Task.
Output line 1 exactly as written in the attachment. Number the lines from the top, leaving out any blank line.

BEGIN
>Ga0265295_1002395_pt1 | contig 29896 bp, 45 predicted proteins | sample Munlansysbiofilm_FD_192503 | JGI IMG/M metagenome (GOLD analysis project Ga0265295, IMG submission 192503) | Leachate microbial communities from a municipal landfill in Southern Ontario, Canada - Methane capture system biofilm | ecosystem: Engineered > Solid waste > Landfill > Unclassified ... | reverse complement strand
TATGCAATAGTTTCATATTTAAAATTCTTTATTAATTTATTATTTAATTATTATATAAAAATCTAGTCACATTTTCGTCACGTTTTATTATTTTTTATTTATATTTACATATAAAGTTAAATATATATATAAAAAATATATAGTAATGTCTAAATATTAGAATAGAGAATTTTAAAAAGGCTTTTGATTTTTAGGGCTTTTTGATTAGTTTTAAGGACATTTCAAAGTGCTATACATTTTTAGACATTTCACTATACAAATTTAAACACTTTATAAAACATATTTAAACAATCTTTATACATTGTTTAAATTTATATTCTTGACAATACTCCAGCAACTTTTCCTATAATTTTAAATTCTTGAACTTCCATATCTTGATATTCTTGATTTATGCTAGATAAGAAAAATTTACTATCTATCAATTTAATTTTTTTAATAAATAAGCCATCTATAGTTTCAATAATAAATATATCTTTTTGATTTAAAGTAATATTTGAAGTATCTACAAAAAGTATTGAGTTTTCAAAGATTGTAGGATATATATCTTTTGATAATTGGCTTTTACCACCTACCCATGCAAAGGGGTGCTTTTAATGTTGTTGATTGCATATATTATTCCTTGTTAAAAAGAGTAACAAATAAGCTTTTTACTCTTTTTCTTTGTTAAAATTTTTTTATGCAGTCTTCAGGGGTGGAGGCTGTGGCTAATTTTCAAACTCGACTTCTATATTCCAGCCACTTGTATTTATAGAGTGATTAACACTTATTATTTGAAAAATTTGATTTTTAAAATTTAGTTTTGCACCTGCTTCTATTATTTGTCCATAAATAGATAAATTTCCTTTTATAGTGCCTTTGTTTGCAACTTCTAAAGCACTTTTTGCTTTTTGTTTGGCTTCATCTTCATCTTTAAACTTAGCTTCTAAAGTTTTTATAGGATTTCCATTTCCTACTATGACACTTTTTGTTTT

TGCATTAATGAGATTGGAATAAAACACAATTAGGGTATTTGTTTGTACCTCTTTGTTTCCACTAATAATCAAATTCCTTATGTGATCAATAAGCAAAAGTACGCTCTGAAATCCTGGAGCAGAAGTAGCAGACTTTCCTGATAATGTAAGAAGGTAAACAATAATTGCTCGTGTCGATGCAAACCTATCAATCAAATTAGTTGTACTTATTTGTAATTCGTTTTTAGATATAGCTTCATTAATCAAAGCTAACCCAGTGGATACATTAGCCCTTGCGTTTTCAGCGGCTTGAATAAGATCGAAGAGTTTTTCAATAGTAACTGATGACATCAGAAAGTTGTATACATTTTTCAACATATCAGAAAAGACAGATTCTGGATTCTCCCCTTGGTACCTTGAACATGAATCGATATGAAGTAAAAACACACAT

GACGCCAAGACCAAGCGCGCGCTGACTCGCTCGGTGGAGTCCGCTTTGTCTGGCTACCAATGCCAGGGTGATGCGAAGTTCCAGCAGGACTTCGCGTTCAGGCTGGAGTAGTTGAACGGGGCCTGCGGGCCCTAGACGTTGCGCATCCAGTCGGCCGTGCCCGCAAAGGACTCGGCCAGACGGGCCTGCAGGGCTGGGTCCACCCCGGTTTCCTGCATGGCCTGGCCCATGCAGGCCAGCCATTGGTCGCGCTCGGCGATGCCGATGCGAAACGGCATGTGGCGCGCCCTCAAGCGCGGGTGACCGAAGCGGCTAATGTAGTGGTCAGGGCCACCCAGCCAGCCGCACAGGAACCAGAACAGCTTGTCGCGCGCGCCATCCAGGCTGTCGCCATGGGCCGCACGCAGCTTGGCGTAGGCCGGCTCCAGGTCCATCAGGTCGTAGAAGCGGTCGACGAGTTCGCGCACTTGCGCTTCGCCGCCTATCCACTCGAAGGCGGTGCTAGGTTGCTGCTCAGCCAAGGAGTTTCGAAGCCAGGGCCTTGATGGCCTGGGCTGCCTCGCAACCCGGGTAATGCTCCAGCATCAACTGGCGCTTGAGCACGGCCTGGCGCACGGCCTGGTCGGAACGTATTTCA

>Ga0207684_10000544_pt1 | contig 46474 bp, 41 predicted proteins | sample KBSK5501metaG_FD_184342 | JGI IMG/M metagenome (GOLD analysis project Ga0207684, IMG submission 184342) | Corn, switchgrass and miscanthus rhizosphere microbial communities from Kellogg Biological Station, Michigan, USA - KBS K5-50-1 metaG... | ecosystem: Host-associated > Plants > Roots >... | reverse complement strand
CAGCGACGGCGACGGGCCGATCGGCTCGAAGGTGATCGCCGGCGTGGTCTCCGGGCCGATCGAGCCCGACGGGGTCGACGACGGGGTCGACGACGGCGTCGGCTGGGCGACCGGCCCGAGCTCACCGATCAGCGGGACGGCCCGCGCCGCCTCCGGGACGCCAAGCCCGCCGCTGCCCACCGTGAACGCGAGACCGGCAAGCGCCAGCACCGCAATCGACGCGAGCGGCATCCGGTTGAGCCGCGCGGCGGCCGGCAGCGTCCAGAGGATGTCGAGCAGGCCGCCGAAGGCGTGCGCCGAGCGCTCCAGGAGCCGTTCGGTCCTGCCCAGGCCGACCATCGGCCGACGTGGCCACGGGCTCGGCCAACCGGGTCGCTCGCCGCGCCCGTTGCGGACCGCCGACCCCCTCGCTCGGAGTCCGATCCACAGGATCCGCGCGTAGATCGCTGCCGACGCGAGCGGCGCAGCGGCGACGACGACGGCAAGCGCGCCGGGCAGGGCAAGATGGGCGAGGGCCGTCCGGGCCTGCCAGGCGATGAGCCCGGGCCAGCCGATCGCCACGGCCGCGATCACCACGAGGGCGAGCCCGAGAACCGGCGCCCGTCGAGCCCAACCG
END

>Ga0265295_1002395_pt1 | contig 29896 bp, 45 predicted proteins | sample Munlansysbiofilm_FD_192503 | JGI IMG/M metagenome (GOLD analysis project Ga0265295, IMG submission 192503) | Leachate microbial communities from a municipal landfill in Southern Ontario, Canada - Methane capture system biofilm | ecosystem: Engineered > Solid waste > Landfill > Unclassified ... | reverse complement strand